I'm heartened by the news that the loya jirga has commenced, but the news reports that I've seen have been also very touching to me because some of the officials running the loya jirga have said, "Well, the delegates came together and all they wanted to talk about was when will we get a new school, when will we get a new health clinic, how will we get some help for the people who have no money and no means for income?" You cannot proceed, in my opinion, on just the track of electoral, constitutional, governmental effort. There has to be a comparable parallel track that tries to provide tangible results for the Afghan people about the improvements in their lives.
I suggested to President Karzai that he could perhaps think about adopting some signature issue that would send a clear signal to all Afghans, whether they be Tajik or Pashtun or Uzbek or whatever, that their president was thinking about them and where they lived and the challenges they faced. Because of my strong conviction that attention paid to the role and development of women is the most effective investment one can make, I suggested an effort to try to improve maternal health.
You know, women have always been at the fulcrum of Afghani politics and reaction. It happened in the early part of the 20th century, when the kings of Afghanistan attempted to modernize Afghanistan and pick as one of the principal objectives the more fully participating role of women. And that caused a backlash, which led to all kinds of reaction in the tribal areas. One of the reasons why we were able to marshal the Mujaheddin and the warlords against the Soviets is because the Soviets tried to provide more opportunities for women.
So women's roles is a critical point as to whether there can be a stable, free, democratic Afghanistan. If we were to focus on improving maternal health, that is an objective that is not in any way contradictory to the concerns of the most traditional, as well as the hopes of the most modern Afghans.
I was told that the hospital in Kabul delivers 200 babies a day. That is an astonishing number. And they do it in very difficult circumstances. We could cut in half the maternal death rate in Afghanistan, which is the highest in the world, with relatively little money.
The next step would be more difficult and expensive, but to clearly send a signal that the United States, President Karzai, all of us around the world wish the people of Afghanistan, particularly the mothers of Afghanistan, well would be a political and strategic statement, as well as a humanitarian one. Afghans need better schools, they need more health clinics, and they're expressing that at the loya jirga.
Finally, we have to address the drug problem in Afghanistan. The country produces more opium than any place in the world -- some for export and some, unfortunately, for increasing use right there in Afghanistan.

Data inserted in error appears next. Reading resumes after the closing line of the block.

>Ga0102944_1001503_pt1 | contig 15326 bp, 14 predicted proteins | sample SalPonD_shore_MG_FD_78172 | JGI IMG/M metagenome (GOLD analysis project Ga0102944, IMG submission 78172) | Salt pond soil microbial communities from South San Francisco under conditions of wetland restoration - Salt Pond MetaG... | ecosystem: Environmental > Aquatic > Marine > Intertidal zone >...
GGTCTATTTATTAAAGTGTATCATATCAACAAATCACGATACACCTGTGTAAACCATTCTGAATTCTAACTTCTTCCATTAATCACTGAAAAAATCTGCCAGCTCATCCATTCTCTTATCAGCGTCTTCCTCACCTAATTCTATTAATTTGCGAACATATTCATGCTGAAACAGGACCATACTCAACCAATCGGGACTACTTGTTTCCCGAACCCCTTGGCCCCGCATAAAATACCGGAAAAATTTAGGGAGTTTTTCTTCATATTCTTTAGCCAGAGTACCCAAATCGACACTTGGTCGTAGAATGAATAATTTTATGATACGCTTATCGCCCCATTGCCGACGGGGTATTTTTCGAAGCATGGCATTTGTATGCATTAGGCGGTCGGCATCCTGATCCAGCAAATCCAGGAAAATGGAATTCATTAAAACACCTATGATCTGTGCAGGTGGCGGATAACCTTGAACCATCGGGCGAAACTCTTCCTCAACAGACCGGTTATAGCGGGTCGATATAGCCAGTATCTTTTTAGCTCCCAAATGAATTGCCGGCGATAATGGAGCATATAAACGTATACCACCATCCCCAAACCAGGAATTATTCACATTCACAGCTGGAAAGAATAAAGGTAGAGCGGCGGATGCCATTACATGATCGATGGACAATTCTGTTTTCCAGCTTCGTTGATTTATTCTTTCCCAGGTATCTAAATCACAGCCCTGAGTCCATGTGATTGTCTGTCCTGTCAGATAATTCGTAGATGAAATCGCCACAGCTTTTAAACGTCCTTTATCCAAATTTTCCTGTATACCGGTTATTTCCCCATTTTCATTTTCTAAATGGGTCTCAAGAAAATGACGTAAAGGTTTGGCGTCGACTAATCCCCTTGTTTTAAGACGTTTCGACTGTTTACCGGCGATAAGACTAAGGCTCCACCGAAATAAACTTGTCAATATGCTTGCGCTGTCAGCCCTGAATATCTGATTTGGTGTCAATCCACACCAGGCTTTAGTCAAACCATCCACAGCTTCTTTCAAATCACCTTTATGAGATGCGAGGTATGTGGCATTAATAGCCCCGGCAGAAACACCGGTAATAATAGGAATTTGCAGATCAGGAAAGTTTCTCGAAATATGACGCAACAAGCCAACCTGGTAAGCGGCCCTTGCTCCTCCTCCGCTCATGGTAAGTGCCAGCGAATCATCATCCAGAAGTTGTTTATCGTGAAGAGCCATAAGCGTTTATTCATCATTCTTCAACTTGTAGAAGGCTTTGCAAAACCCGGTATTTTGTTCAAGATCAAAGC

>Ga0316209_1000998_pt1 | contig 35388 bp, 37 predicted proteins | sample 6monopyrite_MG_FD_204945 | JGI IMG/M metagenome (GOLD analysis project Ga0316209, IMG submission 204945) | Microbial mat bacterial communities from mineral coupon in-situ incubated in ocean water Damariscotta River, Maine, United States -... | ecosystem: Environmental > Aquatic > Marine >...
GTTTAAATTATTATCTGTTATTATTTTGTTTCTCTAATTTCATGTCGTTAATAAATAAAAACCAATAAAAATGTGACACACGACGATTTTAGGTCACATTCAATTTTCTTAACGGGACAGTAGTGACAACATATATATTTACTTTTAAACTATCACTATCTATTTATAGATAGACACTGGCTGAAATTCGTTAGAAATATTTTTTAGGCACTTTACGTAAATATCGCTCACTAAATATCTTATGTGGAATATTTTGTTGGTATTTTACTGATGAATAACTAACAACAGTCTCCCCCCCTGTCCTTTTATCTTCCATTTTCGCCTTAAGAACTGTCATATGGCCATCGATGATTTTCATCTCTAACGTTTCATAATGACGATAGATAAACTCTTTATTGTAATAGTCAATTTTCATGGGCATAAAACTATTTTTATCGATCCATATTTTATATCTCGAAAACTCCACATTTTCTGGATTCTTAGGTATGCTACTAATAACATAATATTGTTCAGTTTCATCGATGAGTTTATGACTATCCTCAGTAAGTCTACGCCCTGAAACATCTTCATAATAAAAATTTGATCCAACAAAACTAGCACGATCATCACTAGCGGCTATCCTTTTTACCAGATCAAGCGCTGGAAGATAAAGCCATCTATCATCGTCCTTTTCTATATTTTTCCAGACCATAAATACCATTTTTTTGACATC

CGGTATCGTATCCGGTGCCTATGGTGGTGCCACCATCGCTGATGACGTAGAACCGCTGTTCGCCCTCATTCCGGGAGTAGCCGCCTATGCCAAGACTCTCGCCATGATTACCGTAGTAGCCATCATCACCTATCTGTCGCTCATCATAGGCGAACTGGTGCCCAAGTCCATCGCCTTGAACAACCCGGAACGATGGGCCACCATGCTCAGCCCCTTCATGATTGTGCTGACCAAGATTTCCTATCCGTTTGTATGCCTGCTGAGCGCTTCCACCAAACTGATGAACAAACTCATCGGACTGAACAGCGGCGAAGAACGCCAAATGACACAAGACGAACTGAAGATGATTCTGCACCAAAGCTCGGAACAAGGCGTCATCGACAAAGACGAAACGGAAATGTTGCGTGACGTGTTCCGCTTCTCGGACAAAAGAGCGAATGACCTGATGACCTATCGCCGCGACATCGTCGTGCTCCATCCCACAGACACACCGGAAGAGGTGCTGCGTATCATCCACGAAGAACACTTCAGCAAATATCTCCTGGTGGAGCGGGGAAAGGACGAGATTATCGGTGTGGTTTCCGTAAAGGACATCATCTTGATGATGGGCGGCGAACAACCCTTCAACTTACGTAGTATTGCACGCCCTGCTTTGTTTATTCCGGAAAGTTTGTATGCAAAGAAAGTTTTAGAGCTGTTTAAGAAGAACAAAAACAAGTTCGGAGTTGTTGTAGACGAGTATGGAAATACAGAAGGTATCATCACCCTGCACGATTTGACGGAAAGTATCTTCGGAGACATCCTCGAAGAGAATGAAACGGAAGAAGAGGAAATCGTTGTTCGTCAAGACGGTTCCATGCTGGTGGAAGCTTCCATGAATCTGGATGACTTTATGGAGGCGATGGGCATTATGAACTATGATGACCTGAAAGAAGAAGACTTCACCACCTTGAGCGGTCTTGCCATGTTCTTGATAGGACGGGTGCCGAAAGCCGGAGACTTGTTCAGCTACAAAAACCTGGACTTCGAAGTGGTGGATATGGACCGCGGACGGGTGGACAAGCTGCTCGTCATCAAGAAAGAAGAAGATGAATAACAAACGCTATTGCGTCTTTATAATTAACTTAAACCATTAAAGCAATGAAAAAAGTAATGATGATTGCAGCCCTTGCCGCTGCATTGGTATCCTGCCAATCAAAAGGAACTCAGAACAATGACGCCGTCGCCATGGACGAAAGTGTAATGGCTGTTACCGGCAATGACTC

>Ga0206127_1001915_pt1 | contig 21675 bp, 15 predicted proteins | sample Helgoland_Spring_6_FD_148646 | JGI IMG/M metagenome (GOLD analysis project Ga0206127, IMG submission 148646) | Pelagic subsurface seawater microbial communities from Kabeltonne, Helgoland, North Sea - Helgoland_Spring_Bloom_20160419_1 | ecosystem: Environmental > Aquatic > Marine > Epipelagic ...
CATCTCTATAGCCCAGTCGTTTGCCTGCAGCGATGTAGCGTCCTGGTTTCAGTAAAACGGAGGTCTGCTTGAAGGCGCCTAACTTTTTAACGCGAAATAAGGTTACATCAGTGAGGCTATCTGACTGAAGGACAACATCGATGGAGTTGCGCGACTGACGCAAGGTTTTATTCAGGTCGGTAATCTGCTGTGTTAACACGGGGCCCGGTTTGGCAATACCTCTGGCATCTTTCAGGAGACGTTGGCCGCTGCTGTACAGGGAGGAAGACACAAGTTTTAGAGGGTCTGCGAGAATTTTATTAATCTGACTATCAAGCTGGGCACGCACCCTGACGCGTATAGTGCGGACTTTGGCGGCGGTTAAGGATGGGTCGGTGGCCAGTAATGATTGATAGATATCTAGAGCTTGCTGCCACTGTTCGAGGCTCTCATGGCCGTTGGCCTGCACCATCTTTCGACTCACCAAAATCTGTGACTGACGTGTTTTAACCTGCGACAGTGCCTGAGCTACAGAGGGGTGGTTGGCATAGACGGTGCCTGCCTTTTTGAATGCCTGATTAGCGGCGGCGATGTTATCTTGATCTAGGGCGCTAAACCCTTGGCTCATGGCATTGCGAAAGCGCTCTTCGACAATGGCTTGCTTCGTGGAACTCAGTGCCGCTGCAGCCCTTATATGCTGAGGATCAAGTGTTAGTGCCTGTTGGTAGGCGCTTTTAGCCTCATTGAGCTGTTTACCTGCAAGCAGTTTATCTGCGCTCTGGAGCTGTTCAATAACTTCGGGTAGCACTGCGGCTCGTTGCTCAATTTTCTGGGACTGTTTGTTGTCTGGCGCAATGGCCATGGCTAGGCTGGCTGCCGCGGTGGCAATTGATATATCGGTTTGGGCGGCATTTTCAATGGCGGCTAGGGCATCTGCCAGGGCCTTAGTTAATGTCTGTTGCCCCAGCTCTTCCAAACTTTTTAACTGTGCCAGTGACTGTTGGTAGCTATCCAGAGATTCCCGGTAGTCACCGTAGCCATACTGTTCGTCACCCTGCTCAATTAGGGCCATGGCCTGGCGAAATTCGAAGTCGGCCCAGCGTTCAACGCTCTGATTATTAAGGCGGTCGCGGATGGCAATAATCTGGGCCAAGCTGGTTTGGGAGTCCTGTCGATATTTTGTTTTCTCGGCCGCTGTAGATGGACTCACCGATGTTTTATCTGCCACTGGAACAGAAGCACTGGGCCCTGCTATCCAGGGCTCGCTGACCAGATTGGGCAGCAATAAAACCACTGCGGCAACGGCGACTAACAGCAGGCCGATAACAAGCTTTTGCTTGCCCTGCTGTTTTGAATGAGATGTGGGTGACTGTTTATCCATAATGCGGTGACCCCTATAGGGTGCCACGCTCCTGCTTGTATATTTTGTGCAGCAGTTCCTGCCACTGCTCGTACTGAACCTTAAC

The consequences are bad all the way around -- for users, wherever they might be; for those who will contract HIV from sharing needles; and for the stability of the Afghan government, because of the role that the warlords and the drug traffickers play in obtaining the results of selling the opium and then having money flow to terrorists and criminal cartels.
There are many other issues of concern that were raised with us: the imbalance of Pashtuns and Tajiks in the army, and the lack of Pashtuns in the government; the touchy relationship between India and Pakistan and Afghanistan, which cannot be permitted to become another proxy for their ongoing conflict.
But the overriding immediate objective of our foreign policy must be to significantly step up our military engagement, preferably through greater involvement from NATO, and then ramp up our domestic involvement by funding education and health care, and putting in place an aggressive anti-drug strategy. We simply cannot afford to let Afghanistan slip once again into chaos and become a haven for terrorists and drug lords and criminals.
Finally, with regard to both Iraq and Afghanistan, we need more of something that is often in short supply here in our country: patience. I was struck, during our briefing at the embassy in Kabul, by a comment made by one of our U.S. aid workers, who had recently returned from the Southeast and had met with a number of former Taliban, so-called former Taliban. And one of these former Taliban said, "Americans may have all the watches, but we have all the time." I think it's a lesson that we forget at our peril. This will not be an easy undertaking. It will require patience, and it will require the continuing support of the American people.
I was struck, in my briefing with Ambassador Bremer -- his frequent reference to the American occupation in Germany. I think we've all heard Secretary Rumsfeld, Secretary Wolfowitz and others refer to the German example. There certainly are lessons to be learned from that, and in some respects we have actually exceeded the time line in place there. The banking system is further along than it was at the time in the post-World War II era in Germany. There is a central bank that's up and going, to some extent.